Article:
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My PhD project aims to use Drosophila as a model system to understand the energy metabolism reprograming that occurs during cancer.
A growing body of evidence suggests an association between altered sugar metabolism and cancer progression, but it is still poorly understood today. Results from prior experiments have lead us to begin studying this association by analysing the role of spargel in cancer cells.
Spargel, the Drosophila homolog of the mammalian gene PGC-1a, is a transcriptional co-activator that stimulates mitochondrial biogenesis by upregulating genes encoding for mitochondrial proteins. I have identified that the cooperation of spargel with an oncogenic driver leads to the formation of neoplastic tumours. To our surprise, although these neoplastic tumours have spargel downregulated, analysis reveal that they overexpress genes involved in oxidative phosphorylation. As oxidative phosphorylation is a process that takes place in mitochondria, we expected the spargel downregulation to trigger a decrease in mitochondrial biogenesis and oxidative phosphorylation.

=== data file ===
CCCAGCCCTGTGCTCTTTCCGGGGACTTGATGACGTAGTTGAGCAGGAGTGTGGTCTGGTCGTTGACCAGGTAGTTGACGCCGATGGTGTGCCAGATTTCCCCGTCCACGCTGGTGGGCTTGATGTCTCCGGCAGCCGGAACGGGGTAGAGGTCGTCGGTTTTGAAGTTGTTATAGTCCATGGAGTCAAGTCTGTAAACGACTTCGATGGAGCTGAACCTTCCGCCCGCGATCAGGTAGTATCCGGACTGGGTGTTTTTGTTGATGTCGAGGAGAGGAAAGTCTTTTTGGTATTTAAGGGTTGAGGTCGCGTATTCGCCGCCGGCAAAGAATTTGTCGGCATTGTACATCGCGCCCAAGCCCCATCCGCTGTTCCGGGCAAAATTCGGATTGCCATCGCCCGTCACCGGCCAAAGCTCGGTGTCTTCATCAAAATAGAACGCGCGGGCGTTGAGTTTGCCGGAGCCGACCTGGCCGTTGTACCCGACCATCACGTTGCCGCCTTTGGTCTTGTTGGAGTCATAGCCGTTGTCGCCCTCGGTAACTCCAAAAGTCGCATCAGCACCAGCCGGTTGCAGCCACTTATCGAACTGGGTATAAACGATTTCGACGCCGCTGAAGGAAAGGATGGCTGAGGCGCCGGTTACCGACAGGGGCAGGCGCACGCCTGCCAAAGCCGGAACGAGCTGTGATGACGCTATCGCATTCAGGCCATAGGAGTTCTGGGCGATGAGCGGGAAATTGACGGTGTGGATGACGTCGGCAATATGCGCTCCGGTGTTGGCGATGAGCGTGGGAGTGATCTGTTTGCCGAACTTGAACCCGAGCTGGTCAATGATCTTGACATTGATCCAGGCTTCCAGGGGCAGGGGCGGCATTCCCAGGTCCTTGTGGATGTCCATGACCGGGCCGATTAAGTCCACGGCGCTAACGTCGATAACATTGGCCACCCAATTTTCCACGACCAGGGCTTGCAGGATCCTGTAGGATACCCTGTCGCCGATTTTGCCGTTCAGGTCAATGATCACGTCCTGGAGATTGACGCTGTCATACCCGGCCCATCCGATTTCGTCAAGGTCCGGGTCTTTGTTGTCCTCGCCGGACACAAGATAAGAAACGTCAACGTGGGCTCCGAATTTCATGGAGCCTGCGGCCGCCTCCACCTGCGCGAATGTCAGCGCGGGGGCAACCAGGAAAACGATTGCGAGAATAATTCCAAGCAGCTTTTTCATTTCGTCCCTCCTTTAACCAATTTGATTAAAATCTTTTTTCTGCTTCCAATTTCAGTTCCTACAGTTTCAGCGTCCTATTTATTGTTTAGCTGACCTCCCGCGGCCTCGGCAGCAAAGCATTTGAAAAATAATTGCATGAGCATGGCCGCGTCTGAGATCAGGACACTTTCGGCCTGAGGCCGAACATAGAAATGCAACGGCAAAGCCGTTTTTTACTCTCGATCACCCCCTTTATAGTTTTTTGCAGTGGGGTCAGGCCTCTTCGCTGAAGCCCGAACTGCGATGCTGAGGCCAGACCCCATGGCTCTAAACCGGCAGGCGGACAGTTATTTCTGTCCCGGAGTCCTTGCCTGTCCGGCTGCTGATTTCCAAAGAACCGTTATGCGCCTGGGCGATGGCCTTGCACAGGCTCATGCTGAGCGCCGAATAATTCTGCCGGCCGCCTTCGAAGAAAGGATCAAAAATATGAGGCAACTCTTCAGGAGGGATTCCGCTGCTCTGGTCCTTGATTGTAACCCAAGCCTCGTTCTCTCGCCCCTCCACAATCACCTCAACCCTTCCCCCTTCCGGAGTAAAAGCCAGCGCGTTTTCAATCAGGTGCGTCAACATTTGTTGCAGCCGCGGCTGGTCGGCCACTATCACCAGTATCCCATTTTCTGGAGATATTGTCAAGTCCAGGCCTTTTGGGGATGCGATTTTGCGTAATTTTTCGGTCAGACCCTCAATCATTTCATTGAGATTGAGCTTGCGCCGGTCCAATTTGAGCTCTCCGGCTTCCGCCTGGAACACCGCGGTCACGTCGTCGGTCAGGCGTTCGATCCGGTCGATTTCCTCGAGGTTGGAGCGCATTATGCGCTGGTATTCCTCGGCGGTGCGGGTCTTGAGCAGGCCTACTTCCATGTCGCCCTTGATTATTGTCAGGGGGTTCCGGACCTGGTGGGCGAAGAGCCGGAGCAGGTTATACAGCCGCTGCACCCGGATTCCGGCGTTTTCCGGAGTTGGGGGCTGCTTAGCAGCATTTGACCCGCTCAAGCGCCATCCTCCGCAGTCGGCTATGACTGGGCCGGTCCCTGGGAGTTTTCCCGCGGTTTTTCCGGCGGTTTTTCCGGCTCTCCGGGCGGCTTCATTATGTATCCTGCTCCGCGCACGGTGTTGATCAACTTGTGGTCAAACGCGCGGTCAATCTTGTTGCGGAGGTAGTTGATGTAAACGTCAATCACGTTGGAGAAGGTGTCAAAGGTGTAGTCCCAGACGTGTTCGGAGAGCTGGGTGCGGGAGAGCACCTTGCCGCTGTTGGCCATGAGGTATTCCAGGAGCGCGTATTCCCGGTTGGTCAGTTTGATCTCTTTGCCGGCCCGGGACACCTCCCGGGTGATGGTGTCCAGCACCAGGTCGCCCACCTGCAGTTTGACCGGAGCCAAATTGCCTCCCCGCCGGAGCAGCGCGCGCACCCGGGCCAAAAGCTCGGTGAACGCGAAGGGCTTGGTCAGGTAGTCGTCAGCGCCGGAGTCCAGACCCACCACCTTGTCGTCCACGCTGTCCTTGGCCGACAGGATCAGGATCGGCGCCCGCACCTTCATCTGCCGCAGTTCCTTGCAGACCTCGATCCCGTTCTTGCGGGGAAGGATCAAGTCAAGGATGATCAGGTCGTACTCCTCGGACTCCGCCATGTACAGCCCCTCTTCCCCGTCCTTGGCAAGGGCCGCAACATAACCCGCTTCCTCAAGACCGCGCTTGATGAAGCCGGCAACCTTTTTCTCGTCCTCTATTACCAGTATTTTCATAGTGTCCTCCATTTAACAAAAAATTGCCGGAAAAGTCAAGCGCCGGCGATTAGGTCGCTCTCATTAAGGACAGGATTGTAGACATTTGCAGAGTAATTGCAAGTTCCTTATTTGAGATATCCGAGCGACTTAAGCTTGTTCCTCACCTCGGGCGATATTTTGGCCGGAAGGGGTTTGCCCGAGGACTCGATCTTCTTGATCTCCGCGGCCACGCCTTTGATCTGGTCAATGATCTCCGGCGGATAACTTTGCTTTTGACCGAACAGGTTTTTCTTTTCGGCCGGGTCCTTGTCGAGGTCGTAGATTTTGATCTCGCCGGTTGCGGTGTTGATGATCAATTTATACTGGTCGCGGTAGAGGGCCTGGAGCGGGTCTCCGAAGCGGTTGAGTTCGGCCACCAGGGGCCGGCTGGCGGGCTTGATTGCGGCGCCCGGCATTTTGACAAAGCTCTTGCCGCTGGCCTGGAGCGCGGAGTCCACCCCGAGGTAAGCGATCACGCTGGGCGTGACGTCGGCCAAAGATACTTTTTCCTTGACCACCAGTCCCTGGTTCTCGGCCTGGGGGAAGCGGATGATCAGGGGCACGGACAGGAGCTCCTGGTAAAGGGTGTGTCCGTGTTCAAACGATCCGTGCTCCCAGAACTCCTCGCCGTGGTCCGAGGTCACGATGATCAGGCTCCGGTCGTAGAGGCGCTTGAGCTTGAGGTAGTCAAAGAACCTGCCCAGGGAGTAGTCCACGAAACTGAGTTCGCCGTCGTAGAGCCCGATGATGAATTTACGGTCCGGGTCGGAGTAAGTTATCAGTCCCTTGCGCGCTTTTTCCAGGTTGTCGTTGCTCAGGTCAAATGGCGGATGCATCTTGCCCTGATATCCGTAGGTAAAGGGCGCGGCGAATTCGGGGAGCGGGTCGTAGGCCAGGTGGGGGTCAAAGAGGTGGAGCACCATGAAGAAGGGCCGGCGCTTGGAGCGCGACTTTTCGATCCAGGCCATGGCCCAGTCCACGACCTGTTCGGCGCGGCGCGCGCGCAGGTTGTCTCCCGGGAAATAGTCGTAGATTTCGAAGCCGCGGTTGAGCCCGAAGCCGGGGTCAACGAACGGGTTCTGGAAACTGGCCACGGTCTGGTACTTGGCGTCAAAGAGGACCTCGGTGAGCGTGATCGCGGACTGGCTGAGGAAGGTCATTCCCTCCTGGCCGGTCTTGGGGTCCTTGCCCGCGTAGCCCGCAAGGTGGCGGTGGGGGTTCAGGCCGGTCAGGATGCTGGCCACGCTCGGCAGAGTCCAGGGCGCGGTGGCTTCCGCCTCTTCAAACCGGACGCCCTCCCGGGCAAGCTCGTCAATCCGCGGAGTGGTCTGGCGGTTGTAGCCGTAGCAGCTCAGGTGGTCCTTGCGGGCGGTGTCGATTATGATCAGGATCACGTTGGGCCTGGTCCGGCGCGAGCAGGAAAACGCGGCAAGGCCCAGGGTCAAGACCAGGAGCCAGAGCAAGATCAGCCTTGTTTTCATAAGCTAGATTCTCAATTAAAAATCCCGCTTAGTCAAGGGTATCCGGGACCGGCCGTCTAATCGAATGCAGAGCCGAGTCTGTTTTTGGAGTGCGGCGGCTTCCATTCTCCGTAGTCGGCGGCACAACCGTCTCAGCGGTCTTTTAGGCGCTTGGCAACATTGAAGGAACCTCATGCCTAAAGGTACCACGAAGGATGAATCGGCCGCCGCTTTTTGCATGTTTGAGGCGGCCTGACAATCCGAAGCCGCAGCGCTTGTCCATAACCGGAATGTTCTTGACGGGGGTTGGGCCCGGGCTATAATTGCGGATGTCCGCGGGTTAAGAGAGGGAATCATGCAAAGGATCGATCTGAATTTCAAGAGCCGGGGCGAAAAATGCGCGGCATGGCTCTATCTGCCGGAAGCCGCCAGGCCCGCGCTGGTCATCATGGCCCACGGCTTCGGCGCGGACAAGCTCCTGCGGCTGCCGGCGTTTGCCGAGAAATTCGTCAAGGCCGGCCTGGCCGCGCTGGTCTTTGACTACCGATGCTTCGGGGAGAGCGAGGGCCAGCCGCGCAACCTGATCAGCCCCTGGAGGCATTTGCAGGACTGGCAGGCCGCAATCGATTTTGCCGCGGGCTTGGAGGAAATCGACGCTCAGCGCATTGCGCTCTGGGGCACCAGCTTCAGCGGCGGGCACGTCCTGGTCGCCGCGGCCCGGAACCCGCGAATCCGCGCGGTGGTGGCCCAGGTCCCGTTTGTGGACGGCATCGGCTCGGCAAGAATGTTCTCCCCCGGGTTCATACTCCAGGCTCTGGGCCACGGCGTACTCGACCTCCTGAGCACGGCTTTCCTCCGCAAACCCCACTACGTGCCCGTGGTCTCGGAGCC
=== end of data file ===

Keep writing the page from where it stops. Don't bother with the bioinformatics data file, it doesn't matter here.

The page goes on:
We are currently investigating this phenomenon so as to understand the metabolic reprogramming mechanism these tumours have developed.